The Wild Wild West of NZ’s South Island
When I was seven I used to wait for my mother to finish the weekly grocery shopping. Not in a park or a library but in a milkbar. Every Saturday morning, I would take my twenty cents pocket money, order twelve cents worth of hot chips and buy an eight cent strawberry milkshake. Sitting on the soft black vinyl swivel stools at the long bench I savoured every chip that crunched and melted in my mouth, feeling very grown up. To this day I love chips, in particularly Fish and Chips, and thankfully so do New Zealanders.
Hokitika, a small town south of Punakaiki, abut half an hour from Greymouth. It is known as the home of Greenstone, but I would like to award it with another title. It has the best fish and chip shop on the west coast, with awesome chips. That’s lucky for me, right? Well it also has amazing homemade mussel fritters and of course local fish, so whatever you do plan to have lunch at Hokitika. There is lots to see and a good stop before you head south on the two hour trip to the glaciers.
The strip of land between the pounding waves of the Tasman Sea and the foothills of the Southern Alps is very narrow. As the moist water laden clouds hit the land they travel up and over the mountains, dropping their cargo as they go. So make sure you have a raincoat while you are there as it is wet much of the time.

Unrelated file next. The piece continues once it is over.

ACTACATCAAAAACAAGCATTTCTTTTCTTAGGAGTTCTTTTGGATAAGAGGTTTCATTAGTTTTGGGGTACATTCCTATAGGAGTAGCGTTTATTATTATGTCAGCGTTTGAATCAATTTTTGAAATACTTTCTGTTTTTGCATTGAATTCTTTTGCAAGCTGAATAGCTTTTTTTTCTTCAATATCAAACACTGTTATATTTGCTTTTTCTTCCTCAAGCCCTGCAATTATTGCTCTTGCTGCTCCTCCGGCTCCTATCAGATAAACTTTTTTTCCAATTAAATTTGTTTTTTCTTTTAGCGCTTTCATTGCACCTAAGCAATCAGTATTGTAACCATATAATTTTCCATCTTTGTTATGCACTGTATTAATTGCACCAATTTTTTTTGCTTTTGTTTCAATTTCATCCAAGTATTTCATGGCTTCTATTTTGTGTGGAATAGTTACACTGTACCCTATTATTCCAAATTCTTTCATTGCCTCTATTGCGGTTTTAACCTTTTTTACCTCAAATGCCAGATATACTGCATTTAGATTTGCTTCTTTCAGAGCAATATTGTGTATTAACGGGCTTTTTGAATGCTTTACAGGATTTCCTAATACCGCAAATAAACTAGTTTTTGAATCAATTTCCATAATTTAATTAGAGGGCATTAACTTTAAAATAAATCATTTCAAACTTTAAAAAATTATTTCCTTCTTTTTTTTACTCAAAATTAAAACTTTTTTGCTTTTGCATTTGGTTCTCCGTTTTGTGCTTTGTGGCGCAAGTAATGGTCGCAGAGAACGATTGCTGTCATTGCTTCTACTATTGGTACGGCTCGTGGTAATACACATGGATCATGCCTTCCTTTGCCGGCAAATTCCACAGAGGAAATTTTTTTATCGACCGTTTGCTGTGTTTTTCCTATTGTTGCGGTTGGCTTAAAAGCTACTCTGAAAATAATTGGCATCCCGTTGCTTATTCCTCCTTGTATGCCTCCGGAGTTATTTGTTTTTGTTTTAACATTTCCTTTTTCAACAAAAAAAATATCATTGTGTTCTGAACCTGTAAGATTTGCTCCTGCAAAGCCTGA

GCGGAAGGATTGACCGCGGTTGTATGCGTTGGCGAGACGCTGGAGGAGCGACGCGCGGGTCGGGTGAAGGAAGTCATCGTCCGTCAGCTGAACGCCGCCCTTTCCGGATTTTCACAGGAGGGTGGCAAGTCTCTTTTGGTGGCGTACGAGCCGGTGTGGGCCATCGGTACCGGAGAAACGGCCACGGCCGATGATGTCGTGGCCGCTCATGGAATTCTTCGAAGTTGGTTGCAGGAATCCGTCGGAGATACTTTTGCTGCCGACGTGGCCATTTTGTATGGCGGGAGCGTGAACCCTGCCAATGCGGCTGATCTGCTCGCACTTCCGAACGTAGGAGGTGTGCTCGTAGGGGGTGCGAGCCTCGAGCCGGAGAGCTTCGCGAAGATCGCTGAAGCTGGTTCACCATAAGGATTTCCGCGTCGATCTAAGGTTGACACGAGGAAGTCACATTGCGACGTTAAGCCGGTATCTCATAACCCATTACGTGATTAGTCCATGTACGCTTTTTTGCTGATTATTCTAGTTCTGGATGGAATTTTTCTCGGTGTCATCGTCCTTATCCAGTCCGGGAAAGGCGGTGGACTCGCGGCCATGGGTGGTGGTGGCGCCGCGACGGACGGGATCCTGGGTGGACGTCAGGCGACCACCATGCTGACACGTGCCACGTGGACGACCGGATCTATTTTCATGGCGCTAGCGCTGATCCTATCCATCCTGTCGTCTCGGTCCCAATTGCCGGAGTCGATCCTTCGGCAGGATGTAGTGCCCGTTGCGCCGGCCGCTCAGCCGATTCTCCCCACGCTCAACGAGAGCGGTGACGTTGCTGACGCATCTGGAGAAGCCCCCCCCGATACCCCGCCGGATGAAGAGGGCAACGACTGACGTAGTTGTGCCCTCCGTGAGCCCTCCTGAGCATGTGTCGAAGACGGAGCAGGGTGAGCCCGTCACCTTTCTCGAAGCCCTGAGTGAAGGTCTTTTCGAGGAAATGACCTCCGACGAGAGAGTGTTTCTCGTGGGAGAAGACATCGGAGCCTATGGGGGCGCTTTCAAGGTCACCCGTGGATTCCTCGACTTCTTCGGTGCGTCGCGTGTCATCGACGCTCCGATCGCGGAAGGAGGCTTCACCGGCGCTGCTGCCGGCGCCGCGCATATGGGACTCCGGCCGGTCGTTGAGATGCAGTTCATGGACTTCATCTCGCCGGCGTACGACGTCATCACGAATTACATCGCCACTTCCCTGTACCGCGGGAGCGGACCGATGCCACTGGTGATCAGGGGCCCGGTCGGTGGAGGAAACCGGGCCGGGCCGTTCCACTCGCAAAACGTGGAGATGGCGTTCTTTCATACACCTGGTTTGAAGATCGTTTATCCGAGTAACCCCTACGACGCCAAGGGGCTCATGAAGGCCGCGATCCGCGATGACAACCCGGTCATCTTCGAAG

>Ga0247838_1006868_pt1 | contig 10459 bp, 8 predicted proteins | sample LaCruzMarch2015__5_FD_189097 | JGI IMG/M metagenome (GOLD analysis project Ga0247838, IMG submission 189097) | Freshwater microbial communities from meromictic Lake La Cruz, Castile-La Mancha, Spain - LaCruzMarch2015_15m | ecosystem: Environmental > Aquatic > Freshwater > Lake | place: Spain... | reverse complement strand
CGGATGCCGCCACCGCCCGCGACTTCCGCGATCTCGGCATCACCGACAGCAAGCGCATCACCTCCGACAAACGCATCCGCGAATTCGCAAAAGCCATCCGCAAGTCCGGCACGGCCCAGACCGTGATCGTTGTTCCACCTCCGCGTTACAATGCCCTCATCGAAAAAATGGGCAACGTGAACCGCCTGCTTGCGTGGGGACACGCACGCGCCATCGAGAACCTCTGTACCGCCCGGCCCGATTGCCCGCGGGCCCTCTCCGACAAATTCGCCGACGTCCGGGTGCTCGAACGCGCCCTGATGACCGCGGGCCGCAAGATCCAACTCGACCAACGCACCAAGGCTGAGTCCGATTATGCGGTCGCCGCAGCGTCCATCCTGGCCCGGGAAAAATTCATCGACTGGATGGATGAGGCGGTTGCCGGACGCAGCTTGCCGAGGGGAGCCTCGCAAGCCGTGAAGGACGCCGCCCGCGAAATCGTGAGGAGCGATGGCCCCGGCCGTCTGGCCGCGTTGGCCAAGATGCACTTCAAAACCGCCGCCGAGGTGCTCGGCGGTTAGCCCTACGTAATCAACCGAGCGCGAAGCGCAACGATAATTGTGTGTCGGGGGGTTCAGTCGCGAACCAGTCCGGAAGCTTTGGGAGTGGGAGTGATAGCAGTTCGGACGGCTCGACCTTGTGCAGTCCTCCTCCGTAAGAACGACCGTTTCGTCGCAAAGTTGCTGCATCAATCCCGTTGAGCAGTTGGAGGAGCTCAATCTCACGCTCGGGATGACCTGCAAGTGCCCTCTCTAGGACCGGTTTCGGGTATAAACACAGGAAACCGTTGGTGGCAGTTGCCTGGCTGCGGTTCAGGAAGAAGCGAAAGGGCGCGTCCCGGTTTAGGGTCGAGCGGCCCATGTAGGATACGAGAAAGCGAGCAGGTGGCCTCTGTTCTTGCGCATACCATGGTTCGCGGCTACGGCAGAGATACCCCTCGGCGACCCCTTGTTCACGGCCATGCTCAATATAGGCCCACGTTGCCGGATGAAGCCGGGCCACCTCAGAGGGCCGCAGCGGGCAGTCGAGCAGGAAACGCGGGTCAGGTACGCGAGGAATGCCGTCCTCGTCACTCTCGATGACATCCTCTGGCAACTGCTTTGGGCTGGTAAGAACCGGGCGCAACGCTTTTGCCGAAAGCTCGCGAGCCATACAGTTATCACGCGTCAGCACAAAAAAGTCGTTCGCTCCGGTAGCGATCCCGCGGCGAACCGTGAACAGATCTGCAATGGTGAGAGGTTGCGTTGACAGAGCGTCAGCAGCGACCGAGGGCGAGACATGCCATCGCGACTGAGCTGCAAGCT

The lush vegetation that results is wild and dense, with a definite prehistoric feeling. There is so much timber washed into the sea that the stony beaches are littered with tonnes of twisted grey driftwood. The glaciers are a must to see. We stayed at Franz Joseph but took the trip to Fox Glacier, which has a good viewing area after a nice walk. This was one place that I was grateful to have the thermos cause it was raining and cold by the time we got back to the car. * Next week – on to Queenstown